By Arman Kazmi
Talaq, often translated as divorce, is one among many ways/processes in Islamic jurisprudence (fiqh) through which divorce is made possible. In the past decade, the rationale behind Talaq has faced heavy criticism because of its unjust and gender biased nature, where the husband (man) has an upper hand in the dissolution of a marriage.
The word ‘Talaq’ literally does not stand for divorce. The literal translation goes as “setting free” or “letting of tie or restrain.” If one goes by the concept of marriage in early Islamic times, this authority of “setting free” was invested in the man, the husband. It was the husband who was capable of giving Talaq, as authority rested with him in marriage. The one common aspect that all forms of Talaqs like Talaq al Bida, Talaq e Hasan, etc. share is bestowing of the authority to the husband for consummation of marriage. Talaq may be the dominant way of divorce among Muslims even today, but it is not the only option available for marriage dissolution in Jurisprudence. The reason it gained such dominance and became synonymous with divorce was the hegemonic masculinity and patriarchal nature of the society.
Marriage (Nikah) as per Islamic understanding is a strong civil contract between two consenting adults (Heterosexual as per popular understanding). This concept of marriage was formalised in a society which was highly patriarchal. Men dominated most of the social sphere and women were dependent on men for their maintenance and identity. One of the reasons why men provided Mahr for their bride was because of this very fact that among the two only he had the social privilege and capacity to provide. Therefore, men were referred to as guardians (Wali) and protectors (Qawaam) of their wives.
There is no doubt that Islam did bring a change in the way marriage was perceived with regard to the rights of wife and position of women in the Arab society. But this change marked just the beginning of that process of change and not the end. Unfortunately, this beginning was taken as an end by most of the followers of Islam.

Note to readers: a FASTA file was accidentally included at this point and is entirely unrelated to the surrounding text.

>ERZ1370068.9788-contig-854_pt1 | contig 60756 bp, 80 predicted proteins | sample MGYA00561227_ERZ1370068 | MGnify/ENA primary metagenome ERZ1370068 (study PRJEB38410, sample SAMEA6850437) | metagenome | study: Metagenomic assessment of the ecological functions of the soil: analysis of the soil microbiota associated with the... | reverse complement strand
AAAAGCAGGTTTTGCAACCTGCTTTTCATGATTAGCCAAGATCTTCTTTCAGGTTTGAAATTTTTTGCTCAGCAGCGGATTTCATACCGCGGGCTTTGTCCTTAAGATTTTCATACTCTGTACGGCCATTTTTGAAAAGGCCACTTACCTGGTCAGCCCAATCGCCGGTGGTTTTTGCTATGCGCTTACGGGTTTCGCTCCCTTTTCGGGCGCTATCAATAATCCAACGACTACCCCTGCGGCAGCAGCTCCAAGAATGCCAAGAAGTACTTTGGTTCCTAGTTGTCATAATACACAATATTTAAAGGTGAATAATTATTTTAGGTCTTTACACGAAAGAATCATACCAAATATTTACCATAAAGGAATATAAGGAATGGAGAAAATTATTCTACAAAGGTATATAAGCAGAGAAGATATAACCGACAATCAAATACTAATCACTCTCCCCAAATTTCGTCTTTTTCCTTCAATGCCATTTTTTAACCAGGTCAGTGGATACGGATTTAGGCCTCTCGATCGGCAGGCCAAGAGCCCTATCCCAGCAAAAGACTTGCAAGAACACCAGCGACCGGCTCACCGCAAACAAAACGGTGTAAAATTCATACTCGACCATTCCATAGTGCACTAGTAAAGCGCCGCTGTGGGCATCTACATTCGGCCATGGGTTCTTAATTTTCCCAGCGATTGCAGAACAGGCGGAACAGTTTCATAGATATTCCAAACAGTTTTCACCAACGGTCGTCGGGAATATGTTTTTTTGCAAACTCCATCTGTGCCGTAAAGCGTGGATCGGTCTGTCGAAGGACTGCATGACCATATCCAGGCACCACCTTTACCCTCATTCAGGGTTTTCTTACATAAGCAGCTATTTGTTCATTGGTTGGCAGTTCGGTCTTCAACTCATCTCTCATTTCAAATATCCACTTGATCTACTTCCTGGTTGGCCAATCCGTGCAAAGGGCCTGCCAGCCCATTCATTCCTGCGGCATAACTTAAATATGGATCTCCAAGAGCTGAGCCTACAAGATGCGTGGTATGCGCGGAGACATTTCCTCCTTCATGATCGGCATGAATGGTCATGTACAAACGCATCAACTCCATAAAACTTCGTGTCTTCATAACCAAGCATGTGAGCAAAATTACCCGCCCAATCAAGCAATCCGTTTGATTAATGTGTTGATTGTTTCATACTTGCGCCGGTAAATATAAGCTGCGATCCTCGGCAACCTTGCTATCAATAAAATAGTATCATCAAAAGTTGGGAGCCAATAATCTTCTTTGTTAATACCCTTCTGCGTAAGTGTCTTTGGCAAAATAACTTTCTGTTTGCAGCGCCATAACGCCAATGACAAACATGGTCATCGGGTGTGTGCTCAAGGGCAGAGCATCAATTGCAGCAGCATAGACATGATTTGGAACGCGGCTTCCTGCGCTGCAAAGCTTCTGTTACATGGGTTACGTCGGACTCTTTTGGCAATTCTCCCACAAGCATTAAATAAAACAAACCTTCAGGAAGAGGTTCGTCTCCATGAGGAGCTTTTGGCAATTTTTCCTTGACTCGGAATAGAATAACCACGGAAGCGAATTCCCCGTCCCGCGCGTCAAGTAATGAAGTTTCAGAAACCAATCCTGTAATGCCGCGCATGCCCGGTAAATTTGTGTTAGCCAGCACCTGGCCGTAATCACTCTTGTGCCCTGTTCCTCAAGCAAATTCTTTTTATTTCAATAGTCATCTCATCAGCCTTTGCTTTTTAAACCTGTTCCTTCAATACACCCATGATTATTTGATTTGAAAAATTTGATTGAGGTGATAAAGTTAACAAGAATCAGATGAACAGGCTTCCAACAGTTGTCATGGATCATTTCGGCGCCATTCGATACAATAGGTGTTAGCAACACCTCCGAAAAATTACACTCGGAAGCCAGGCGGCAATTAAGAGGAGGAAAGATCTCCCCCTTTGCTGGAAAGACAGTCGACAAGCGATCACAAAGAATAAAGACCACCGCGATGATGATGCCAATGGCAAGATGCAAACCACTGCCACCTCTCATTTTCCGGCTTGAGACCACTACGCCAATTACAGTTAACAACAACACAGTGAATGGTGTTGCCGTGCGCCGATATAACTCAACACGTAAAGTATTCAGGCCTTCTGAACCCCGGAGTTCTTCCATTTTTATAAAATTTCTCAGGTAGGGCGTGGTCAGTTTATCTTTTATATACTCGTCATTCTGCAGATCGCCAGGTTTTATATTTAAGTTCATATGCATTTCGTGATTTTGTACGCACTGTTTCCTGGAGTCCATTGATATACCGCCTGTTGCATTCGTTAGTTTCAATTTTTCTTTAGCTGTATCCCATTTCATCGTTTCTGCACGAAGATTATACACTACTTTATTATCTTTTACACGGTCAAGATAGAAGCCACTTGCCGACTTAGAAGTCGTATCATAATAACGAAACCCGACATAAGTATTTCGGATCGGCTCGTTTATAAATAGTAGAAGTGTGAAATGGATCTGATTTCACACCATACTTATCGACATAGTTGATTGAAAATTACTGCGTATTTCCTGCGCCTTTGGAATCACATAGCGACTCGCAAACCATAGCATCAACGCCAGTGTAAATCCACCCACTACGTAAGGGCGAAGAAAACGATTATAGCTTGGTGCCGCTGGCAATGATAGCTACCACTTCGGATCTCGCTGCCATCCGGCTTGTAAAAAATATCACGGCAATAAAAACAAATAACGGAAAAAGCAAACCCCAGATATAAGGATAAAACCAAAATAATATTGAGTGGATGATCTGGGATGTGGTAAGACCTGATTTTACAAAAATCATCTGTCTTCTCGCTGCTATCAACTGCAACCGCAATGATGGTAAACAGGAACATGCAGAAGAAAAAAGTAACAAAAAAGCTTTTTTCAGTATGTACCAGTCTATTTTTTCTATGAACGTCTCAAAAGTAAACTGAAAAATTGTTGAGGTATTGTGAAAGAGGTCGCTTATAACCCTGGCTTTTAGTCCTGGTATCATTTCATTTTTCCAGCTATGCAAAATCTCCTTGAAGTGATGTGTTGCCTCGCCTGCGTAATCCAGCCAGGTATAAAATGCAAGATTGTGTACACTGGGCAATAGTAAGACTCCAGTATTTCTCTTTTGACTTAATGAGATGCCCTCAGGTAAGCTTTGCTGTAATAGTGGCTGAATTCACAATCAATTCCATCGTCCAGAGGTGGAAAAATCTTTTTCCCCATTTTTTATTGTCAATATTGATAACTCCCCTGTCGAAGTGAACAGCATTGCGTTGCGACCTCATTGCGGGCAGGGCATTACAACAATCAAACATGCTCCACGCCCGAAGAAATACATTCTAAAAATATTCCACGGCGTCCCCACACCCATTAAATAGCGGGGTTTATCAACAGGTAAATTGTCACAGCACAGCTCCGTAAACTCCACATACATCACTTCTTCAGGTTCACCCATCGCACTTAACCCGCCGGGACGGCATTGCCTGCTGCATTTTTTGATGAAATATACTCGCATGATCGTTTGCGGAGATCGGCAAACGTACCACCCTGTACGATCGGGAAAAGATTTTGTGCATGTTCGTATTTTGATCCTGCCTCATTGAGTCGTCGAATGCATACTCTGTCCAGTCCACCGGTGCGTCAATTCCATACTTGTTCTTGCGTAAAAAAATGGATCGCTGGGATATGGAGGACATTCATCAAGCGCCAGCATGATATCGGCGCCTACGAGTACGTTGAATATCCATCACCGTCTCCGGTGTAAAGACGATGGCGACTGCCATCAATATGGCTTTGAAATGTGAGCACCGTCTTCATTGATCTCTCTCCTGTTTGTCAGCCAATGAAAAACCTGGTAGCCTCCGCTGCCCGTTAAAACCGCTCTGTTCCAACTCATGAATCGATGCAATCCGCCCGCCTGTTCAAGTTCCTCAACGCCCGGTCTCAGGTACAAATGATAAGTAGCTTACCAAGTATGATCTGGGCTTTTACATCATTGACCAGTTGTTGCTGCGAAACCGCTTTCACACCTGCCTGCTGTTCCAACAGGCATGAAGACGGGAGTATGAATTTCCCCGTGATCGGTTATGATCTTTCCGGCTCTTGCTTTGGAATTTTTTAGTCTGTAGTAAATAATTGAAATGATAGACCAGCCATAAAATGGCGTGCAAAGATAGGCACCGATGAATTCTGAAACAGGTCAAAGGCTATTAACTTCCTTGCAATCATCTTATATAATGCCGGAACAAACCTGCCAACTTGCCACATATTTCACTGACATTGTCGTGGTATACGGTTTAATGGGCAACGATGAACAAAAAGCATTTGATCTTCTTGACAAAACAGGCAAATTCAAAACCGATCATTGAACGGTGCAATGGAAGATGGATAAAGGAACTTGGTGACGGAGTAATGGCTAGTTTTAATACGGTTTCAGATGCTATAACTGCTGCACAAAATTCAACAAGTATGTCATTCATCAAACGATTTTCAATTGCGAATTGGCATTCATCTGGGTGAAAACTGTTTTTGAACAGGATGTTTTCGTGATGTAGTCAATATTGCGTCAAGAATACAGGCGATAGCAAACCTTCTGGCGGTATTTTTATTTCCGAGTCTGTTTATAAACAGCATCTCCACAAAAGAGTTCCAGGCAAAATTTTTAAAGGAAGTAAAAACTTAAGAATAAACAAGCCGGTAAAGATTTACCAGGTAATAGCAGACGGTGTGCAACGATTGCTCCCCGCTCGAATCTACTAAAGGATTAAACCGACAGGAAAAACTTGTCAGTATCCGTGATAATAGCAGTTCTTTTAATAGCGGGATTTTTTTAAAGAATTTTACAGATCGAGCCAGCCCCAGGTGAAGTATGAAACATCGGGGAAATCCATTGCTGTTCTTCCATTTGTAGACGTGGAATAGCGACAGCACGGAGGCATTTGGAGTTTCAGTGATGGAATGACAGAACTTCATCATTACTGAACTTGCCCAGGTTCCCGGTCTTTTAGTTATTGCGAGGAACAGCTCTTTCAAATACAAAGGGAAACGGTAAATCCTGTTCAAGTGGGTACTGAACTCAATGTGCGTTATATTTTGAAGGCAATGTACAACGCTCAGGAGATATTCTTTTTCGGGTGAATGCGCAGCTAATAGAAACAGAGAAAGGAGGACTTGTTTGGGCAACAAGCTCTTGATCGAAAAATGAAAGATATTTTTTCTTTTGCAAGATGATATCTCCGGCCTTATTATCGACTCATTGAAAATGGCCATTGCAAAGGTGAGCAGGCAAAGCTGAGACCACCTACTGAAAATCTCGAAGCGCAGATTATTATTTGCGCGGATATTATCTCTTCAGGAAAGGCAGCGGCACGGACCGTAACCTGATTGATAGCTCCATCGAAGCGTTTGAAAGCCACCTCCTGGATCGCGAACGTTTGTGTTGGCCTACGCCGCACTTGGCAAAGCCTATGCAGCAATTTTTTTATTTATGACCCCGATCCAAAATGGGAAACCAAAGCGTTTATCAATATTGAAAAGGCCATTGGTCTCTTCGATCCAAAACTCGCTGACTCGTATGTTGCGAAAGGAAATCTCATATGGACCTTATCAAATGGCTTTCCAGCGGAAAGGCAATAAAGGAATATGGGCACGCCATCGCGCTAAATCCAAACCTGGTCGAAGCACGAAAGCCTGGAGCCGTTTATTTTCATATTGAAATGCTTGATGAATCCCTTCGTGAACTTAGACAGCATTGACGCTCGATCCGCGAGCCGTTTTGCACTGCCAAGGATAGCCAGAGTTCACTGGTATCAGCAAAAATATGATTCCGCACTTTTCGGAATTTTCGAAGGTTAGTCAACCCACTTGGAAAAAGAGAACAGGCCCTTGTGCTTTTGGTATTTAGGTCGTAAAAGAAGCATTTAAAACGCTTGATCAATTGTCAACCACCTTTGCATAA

The status and role of women in the contemporary society is not the same as it was during the advent of Islam. Women through their persistent struggle against patriarchy have redefined their places in the society. All concepts and ideas are being revisited and feminist interpretations have become an important aspect for historicising, deconstructing, and a proper understanding of various discourses.
Keeping in view this rising concern of gender equality in the Islamic Shariah, many Islamic jurists and theologians have tried to break away from the hegemony of Talaq as being the only way of divorce. Efforts have been made to lay equal stress on Khula as an alternative and balance of power. Al-Khula, although acts as an empowering tool, conceptually shares similar problem as that of Talaq. Khula translates as “shedding” or “removal of authority.” This concept, like Talaq, shares the same problem of addressing men as having higher authority over wife in marriage from which she needs to free herself. As power relations are still far from being balanced, Khula provides some form of immunity and restricts the abuse of authority by men to some extent.
Besides Talaq and Khula, there is another way of divorce which has received far less attention than it deserves. Mubarat, a divorce through mutual consent, an egalitarian alternative, gives equal status to both the partners. The word “Mubarat” denotes obtaining release from each other. The meaning in itself gives an equal status to the both the partners. Mubarat as divorce is said to take place when the husband and wife, with mutual consent and desire, obtain release and freedom from their married state. The outstanding feature of this way of divorce is that both the parties share an equal weightage. Thus, the proposal may emanate from either side.
This understanding of divorce is a better replacement than the popular perception of divorce as Talaq. Mubarat conveys a sense that dissolution of marriage should be based on the same principle as its annulment, that is realising the importance of giving equal weightage to consent of both the partners.
Arman Kazmi completed Masters in Philosophy from the University Of Hyderabad. His areas of interest are Religion, Mysticism, Poetry, Politics, and Philosophy of Science.
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